4. Jobs

This section covers the Job API resource. Jobs typically take an uploaded document as input so be sure you have read that section.

The Job Resource

Jobs are the primary resource for the API. They represent the work being done as inputs get transformed.

Jobs are created through the endpoint POST /jobs. Once created, each job has a unique ID (UUID format) as well as an owner (the user who created it). By default, jobs can only be seen, modified, and removed by their owner.

A list of accessible jobs can be retrieved from GET /jobs. The details of a particular job can be retrieved from GET /jobs/:jobId.

Job Type

Each job has a field type which indicates the type of the job. The type of the job uniquely identifies the backend process that will be used for the job.

Some example job types:

The full list of job types are available at the end point GET /job-types. The details of a particular job type can be retrieved at GET /job-types/:jobTypeId.

Job Status

Each job has a field status which indicates the current state of the job. Here are some example job statuses:

  • running — the job is actively being processed by the system.
  • blocked — the job has been paused for human review.
  • completed — the job is complete and the output is ready for retrieval.
  • cancelled — the job was deliberately cancelled prematurely. The contents of the job are likely incomplete or invalid.
  • failed — the job cannot continue and has been marked as failed. The contents of the job are likely incomplete or invalid.

Job Contents

Each job includes a description of its input and output. For all jobs, the input document is detailed in the input_content field. Once a job completes, the field output_content contains a description of the output, including a URI for retrieving the output.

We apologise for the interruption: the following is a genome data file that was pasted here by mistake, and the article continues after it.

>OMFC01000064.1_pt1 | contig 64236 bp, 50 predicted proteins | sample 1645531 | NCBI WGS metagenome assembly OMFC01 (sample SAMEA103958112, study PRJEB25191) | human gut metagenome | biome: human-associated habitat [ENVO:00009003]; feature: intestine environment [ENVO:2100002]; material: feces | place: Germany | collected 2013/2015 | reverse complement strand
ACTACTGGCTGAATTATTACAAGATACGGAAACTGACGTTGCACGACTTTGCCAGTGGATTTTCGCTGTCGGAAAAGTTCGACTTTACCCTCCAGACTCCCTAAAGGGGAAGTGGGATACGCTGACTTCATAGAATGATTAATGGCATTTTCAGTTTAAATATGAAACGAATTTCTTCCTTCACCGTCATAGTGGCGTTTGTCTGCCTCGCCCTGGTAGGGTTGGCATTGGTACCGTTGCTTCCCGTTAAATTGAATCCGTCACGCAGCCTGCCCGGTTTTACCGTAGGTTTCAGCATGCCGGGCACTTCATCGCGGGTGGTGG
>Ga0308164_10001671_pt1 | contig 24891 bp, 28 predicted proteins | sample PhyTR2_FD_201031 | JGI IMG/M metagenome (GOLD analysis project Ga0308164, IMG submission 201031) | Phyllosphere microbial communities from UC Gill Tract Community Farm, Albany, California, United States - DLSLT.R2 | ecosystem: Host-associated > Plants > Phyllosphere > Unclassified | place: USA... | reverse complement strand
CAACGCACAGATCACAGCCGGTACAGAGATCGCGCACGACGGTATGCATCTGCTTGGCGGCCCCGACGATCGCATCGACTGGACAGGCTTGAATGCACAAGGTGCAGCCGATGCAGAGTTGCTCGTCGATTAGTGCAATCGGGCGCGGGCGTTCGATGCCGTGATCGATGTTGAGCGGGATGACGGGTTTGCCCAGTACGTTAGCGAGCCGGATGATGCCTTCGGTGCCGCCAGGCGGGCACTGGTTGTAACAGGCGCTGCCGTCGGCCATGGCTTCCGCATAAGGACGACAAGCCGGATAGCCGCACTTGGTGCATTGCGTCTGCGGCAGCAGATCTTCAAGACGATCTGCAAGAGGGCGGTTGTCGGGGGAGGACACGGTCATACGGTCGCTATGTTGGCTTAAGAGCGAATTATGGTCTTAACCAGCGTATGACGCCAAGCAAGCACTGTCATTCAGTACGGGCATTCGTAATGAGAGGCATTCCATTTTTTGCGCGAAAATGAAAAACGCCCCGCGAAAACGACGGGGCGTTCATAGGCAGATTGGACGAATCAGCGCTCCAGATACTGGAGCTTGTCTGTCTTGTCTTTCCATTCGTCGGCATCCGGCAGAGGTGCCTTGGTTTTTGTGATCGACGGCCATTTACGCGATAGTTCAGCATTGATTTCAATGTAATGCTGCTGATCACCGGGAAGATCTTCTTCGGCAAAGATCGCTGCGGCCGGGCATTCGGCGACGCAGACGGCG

Jobs also contain other types of content, determined by their type, their status, and their progress through the workflow. For example, jobs of type data-point-extraction contain a content of type mapping-taxonomy-json. For more information on retrieving content other than input and output see: Retrieving Job Contents .

Job Collaboration

By default, only a job’s owner can view, edit, and work on a job. To allow other users to collaboratively work on the job, the field collaboration is used.

Collaboration can be controlled through either teams or directly through users, as the collaboration field contains both of these as sub-fields.

  • Adding collaborators by team requires either the name of the team or the ID of the team.
  • Adding collaborators directly requires either the email of the user or the ID of the user.

Each collaboration contains a list of strings called steps. These indicate which roles the collaborator is allowed to access. Sending "*" for steps indicates the users can access all roles.


An example of a job with a single team collaborating on all steps.

  "collaboration": {
    "teams": [
        "id": "c383d5a5-4cff-473f-b820-b53bb70abb78",
        "steps": ["*"]
    "users": []

Job Metadata

Each job has a field metadata which is an object of key/value pairs. Clients are free to use this field to add any additional client-specific information about the job. When creating a job, any unknown fields are automatically added to the metadata. The values can be any valid JSON type.

Most job types require specific metadata fields. For each job type, read the documentation specific to that type.

Monitoring Job Status

Once a job has been created, the client must monitor the status of the job and track its progress. This is done through the endpoint GET /jobs/:jobId.

The progress of the job will be found in the fields progress.current and progress.total which indicate the current step and the total number of steps respectively. These numbers are simply an estimate and should be not be taken too critically.

Once the job has reached a final status of completed, cancelled or failed, the client should no longer monitor the job.